I'm going to assume since you mention electrodynamics that you're interested in PDEs.
You've already mentioned FEniCS in your comment. FEniCS offers a domain-specific language (DSL) called UFL.
This language makes it simple to express the weak form of a PDE for discretization via the finite element method.
There's another package called Firedrake*, which also uses UFL to express PDEs.
Firedrake has built-in support for extruded meshes, where you take a 2D domain and lift it into 3D.
I develop applications in the geophysical sciences, and this feature is absolutely indispensable for me.
On the other hand, the FEniCS developers are much more heavily invested in biological problems and consequently have worked a lot on solving mixed-dimensional problems (see this paper).
You mentioned wanting to use the finite difference method, so you should also be aware of Devito.
Like FEniCS and Firedrake, Devito also uses an embedded DSL to describe PDEs.
For an example, you can see this sample code for a seismic wave propagation problem.
With each of these libraries, you should be freed from the burden of writing the low-level kernel code to form the linear or nonlinear system corresponding to the discretization of your problem.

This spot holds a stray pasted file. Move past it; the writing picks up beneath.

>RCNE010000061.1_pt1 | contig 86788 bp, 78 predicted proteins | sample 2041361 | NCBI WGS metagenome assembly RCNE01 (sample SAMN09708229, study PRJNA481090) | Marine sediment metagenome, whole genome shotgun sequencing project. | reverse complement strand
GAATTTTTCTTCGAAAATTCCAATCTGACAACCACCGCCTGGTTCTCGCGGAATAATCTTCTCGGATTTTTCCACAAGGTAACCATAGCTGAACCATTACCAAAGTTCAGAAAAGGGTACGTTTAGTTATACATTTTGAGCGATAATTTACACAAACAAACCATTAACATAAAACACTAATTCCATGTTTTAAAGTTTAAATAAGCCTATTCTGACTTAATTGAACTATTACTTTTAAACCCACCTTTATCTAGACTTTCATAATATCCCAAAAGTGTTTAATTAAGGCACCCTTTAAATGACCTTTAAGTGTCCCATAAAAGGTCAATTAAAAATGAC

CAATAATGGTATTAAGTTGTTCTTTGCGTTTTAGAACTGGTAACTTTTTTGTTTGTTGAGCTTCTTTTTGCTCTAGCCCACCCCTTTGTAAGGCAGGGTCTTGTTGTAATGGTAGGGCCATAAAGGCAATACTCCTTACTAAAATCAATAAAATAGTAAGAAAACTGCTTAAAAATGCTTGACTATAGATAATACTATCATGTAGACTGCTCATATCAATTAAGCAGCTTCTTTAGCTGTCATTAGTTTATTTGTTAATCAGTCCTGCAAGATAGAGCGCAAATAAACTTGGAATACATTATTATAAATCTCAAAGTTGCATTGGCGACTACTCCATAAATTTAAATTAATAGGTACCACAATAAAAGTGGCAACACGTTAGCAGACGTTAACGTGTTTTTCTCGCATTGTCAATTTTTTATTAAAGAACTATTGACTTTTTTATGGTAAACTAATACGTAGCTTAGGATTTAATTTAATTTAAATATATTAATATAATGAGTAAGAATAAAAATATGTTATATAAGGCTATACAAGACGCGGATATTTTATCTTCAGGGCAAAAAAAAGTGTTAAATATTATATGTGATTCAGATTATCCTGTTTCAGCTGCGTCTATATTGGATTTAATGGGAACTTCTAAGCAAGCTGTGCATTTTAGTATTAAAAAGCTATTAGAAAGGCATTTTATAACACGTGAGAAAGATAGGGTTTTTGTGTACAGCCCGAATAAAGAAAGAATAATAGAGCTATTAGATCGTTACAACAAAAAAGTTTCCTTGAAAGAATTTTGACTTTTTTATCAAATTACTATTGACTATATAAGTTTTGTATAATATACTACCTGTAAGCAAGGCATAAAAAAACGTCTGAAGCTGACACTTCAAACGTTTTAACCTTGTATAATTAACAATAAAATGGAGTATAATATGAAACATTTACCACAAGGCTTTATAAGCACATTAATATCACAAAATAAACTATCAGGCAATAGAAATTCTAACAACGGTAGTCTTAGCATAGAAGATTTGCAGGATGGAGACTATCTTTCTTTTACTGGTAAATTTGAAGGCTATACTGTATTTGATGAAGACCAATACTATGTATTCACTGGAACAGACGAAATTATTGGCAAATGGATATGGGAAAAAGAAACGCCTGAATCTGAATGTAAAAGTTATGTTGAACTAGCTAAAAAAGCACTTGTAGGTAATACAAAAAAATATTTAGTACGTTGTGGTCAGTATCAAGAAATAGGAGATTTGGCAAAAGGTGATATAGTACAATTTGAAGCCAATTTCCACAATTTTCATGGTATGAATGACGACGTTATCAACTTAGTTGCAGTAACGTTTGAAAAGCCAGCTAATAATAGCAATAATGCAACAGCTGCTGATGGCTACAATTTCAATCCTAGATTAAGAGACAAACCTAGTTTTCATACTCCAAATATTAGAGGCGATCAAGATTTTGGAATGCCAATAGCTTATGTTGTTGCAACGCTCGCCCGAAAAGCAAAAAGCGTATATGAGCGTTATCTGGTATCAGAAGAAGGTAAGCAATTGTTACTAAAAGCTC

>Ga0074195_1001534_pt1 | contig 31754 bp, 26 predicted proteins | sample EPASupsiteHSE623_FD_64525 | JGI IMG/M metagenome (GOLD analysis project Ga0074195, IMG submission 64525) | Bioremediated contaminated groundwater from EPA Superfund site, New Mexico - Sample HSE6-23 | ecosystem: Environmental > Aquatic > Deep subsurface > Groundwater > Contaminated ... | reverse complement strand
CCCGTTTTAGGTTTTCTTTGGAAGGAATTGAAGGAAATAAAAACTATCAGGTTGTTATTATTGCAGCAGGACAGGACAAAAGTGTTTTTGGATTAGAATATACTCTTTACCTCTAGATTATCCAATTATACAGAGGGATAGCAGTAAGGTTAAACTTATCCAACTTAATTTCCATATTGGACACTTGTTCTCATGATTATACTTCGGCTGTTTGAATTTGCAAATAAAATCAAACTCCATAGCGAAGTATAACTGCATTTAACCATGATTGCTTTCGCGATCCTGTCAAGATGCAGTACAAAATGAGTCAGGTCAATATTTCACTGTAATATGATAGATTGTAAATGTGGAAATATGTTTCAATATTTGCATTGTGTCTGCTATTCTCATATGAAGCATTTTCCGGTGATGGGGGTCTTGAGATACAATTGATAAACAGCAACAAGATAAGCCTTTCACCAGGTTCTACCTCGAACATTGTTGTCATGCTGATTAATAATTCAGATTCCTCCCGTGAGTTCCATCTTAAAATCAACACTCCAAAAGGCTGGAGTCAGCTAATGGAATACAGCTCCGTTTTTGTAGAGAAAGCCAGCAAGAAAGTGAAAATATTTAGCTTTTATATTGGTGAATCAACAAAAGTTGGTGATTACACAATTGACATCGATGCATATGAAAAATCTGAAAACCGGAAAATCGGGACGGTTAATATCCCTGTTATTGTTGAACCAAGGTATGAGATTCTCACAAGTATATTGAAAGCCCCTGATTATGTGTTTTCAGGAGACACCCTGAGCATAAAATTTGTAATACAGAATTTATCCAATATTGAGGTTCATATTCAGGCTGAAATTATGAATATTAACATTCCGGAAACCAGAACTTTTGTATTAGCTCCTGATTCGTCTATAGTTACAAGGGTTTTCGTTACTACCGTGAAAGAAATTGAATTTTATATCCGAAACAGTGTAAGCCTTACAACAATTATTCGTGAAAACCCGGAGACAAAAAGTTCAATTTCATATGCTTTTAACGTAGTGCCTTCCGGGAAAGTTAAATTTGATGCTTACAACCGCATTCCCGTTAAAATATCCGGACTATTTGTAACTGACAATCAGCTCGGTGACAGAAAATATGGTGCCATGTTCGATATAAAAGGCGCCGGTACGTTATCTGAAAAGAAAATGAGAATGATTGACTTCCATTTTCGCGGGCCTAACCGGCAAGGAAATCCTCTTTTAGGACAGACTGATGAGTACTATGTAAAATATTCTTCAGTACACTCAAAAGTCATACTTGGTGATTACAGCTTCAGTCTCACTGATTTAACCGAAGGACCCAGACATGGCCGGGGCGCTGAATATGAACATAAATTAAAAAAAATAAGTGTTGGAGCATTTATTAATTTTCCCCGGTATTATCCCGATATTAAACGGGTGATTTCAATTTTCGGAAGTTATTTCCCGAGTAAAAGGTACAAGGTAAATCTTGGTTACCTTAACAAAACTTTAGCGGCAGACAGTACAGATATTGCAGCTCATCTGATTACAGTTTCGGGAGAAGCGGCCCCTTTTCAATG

This is possible because they either call out to skeletonized low-level kernels and inject code for your particular problem, or they completely generate the low-level kernels on the spot.
In other words, the library automates the translation from your PDE to a discretized linear or nonlinear system.
The library does not automate away the process of deciding how to solve that linear or nonlinear system once it has been formed.
Firedrake, for example, is very tightly integrated with PETSc.
You can make choices about methods by passing options to PETSc's linear solvers, for example to use LU, GMRES, or CG to solve linear systems.
Opinions of whether these libraries are A Good Thing among computational scientists vary.
On the one hand, they provide you with a convenient way to set up and solve physics problems without having to write a mess of low-level code, so they are great for prototyping.
Some have argued that they are ultimately a hindrance if you want to do real work because (1) there are insufficient escape hatches for when you need to do weird or unusual things and (2) you give up all control over how your problem is formed.
Personally, I am happy to give up this control and I avoid doing weird or unusual things, but this is a choice you have to make for yourself.
*I'm an occasional contributor to Firedrake and I have grant funding to develop software built on it.